The United States and its allies are girding for a long confrontation with Russia over Putin’s invasion of Ukraine, current and former US and European officials say. But they face a dilemma without mutually accepted rules of the road, a volatile Russian leader willing to flout international norms, and economic blowback that would hurt both sides.
A US attack on Russia would require a substantial buildup of military force, much more than the quick troop deployments in 1991 and 2003 against Iraq. Moreover, it would likely take months to reach Russia’s borders. Moreover, most Americans and many of their closest European allies want no part of a war with Russia.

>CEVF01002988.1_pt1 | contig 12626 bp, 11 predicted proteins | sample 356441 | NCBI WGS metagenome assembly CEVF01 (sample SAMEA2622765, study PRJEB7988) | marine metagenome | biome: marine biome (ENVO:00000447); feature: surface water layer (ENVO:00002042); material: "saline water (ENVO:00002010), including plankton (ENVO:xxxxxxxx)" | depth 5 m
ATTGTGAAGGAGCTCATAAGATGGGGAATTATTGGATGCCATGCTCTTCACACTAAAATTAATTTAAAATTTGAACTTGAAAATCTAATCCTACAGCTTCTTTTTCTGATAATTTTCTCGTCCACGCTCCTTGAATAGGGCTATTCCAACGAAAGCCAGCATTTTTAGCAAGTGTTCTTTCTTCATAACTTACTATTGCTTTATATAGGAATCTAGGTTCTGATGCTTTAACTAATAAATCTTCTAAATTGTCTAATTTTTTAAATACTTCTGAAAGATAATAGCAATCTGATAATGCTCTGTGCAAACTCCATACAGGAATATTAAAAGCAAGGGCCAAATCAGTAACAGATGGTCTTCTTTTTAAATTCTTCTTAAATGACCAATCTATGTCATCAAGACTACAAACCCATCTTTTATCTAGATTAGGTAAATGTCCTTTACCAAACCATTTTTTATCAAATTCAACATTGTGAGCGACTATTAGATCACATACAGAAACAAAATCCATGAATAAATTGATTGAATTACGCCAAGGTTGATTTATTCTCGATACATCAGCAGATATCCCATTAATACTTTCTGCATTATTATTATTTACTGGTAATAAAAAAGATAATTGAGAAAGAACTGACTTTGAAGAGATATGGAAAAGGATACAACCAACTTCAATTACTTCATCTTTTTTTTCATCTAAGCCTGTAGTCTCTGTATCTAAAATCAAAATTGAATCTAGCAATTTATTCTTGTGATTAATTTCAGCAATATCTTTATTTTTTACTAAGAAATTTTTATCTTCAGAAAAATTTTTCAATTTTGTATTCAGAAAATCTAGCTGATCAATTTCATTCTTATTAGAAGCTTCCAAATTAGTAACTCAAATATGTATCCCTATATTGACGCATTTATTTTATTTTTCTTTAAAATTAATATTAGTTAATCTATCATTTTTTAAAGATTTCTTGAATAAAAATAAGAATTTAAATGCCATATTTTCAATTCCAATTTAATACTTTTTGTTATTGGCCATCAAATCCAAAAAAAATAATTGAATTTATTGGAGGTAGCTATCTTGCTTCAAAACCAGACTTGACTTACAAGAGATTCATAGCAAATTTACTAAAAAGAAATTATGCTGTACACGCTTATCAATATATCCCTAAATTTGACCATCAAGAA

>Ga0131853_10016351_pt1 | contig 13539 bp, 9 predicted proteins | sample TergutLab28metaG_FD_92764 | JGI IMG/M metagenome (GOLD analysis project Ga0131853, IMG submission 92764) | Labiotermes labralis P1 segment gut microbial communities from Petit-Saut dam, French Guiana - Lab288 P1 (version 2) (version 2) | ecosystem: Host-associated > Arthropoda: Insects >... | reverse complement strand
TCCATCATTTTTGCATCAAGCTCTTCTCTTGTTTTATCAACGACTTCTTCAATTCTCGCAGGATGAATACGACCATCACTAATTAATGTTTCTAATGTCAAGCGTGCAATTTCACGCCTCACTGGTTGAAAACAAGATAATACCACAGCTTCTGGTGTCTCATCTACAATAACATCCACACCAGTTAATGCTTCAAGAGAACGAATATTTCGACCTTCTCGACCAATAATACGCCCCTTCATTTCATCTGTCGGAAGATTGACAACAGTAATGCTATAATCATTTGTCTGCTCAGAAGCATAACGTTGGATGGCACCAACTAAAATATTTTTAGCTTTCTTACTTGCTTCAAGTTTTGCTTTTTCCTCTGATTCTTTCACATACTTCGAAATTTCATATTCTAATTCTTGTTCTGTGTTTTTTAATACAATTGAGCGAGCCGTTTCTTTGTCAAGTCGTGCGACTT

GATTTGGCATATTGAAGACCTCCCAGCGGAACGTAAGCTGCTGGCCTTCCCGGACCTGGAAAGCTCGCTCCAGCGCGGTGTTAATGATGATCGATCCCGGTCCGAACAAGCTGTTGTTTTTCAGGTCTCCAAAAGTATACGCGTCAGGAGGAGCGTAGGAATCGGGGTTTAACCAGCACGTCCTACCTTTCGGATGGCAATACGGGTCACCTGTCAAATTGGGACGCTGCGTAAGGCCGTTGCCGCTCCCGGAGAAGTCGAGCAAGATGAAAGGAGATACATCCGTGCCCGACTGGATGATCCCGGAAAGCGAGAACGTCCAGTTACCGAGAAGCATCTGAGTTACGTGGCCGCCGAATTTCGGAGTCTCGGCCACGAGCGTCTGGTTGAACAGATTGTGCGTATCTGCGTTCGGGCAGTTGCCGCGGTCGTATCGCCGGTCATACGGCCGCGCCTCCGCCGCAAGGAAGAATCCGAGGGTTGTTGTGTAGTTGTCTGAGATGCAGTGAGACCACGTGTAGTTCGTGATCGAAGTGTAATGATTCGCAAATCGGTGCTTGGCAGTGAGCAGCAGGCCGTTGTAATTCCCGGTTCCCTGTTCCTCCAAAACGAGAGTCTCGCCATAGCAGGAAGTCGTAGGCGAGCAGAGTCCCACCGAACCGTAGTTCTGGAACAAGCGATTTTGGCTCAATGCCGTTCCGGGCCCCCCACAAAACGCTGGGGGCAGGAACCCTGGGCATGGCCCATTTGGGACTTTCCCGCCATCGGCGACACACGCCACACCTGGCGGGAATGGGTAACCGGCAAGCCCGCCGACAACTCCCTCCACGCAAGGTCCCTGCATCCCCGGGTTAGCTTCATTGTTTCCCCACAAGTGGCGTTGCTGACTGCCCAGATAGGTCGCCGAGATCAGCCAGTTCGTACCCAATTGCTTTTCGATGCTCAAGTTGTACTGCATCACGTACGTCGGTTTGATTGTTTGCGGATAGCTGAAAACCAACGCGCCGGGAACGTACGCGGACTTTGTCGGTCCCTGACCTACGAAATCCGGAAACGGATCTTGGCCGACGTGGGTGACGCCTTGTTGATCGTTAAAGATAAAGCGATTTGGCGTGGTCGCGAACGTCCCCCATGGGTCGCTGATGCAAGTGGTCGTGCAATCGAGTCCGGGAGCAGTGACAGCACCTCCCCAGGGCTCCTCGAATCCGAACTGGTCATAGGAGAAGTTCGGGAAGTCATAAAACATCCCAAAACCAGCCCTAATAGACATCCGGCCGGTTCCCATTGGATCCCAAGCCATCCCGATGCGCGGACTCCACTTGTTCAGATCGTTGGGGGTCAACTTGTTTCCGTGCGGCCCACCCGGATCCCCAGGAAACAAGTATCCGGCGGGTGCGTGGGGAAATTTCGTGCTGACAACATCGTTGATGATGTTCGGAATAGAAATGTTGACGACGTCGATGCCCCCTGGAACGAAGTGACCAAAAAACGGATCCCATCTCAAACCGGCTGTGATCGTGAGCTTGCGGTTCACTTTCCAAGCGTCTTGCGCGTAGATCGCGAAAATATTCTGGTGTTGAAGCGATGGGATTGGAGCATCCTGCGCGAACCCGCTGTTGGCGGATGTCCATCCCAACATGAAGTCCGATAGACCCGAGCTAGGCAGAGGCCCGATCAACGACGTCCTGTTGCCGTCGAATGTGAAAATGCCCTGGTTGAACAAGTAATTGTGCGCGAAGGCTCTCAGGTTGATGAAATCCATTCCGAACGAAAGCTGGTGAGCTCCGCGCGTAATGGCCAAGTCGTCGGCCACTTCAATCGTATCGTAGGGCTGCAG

Despite the skepticism, a quarter of Democrats and Republicans believe Russia’s military buildup near Ukraine is a serious threat to US interests. Similarly, more than eight-in-ten Democrats and Democratic leaners and Republicans and Republican leaners support keeping strict economic sanctions against Russia.
But the public’s moral outrage over Russia’s savage assault on Ukraine stops short of calling for direct action against Russia, Quinnipiac says. Nevertheless, the global rejection of Russia’s unprovoked aggression and support for Ukraine’s self-defense is essential not only for restoring a just peace in brutalized Ukraine but also for preserving hope that a global order can protect nations’ basic rights to freedom and democracy.